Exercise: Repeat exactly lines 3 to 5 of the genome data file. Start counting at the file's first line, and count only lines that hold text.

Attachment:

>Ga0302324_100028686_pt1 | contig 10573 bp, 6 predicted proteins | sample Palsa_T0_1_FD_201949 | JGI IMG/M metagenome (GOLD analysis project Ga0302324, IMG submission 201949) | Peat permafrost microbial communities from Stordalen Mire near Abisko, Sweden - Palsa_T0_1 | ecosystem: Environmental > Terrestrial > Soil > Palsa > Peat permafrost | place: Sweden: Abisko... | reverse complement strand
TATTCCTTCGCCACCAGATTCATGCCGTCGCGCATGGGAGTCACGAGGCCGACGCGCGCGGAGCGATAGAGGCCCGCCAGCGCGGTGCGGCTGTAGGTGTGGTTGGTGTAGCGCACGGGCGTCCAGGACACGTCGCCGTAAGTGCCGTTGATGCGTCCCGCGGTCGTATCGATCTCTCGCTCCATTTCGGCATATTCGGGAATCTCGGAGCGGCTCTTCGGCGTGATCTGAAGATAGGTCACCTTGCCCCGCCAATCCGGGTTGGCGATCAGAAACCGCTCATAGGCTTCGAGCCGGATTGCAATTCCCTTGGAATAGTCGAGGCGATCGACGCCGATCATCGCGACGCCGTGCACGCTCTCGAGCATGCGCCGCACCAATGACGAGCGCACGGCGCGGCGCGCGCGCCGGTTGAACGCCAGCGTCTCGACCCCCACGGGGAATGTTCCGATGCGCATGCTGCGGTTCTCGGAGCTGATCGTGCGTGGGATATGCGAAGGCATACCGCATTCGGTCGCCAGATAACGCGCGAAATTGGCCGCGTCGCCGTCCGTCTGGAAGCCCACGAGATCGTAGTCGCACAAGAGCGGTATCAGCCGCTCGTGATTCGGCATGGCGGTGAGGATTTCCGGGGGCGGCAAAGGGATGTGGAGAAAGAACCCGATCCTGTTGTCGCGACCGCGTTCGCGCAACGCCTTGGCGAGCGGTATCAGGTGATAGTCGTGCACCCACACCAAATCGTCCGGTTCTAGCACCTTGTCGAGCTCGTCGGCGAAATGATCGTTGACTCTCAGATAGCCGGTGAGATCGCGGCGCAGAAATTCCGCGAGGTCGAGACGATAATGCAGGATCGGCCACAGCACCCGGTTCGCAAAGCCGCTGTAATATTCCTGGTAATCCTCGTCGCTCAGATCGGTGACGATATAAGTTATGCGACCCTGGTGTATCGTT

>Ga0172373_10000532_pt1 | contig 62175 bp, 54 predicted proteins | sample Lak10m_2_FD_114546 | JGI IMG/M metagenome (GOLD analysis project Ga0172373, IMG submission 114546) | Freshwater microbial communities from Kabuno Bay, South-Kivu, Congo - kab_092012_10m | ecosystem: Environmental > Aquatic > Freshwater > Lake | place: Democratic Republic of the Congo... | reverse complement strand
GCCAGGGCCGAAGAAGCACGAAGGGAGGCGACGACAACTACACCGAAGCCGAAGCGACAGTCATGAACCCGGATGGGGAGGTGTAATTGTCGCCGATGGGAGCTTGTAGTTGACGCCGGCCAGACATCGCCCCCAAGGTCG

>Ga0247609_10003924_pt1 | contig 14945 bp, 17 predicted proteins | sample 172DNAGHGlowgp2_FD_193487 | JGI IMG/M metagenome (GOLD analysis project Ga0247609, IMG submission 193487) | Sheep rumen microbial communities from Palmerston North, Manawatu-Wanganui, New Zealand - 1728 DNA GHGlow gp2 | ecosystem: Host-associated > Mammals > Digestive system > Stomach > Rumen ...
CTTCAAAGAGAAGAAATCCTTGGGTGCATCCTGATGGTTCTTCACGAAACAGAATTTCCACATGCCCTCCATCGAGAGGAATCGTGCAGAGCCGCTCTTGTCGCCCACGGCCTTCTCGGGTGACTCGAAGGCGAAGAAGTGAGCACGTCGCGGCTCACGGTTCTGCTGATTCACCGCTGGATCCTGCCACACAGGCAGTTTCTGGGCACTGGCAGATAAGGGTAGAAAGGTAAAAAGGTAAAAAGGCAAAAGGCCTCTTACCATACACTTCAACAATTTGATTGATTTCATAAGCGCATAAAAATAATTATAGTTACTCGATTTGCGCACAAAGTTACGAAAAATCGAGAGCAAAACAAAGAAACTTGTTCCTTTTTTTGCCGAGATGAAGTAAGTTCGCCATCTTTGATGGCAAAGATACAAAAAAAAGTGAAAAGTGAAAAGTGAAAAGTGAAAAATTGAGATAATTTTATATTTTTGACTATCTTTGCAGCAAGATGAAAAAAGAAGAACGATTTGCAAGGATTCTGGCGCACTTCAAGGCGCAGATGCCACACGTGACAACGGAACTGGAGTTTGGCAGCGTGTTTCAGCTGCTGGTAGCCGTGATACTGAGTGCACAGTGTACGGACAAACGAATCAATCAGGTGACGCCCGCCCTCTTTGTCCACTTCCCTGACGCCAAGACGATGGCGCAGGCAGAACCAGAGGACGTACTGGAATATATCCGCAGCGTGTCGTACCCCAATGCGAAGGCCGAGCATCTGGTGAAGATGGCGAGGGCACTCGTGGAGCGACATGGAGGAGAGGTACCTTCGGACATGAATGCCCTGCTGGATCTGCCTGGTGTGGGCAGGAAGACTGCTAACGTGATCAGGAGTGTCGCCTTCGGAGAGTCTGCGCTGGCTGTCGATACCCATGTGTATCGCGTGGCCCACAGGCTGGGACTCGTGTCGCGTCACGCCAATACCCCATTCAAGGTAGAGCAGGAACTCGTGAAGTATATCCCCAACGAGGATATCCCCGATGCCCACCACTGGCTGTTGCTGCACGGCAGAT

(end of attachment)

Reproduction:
>Ga0172373_10000532_pt1 | contig 62175 bp, 54 predicted proteins | sample Lak10m_2_FD_114546 | JGI IMG/M metagenome (GOLD analysis project Ga0172373, IMG submission 114546) | Freshwater microbial communities from Kabuno Bay, South-Kivu, Congo - kab_092012_10m | ecosystem: Environmental > Aquatic > Freshwater > Lake | place: Democratic Republic of the Congo... | reverse complement strand
GCCAGGGCCGAAGAAGCACGAAGGGAGGCGACGACAACTACACCGAAGCCGAAGCGACAGTCATGAACCCGGATGGGGAGGTGTAATTGTCGCCGATGGGAGCTTGTAGTTGACGCCGGCCAGACATCGCCCCCAAGGTCG

>Ga0247609_10003924_pt1 | contig 14945 bp, 17 predicted proteins | sample 172DNAGHGlowgp2_FD_193487 | JGI IMG/M metagenome (GOLD analysis project Ga0247609, IMG submission 193487) | Sheep rumen microbial communities from Palmerston North, Manawatu-Wanganui, New Zealand - 1728 DNA GHGlow gp2 | ecosystem: Host-associated > Mammals > Digestive system > Stomach > Rumen ...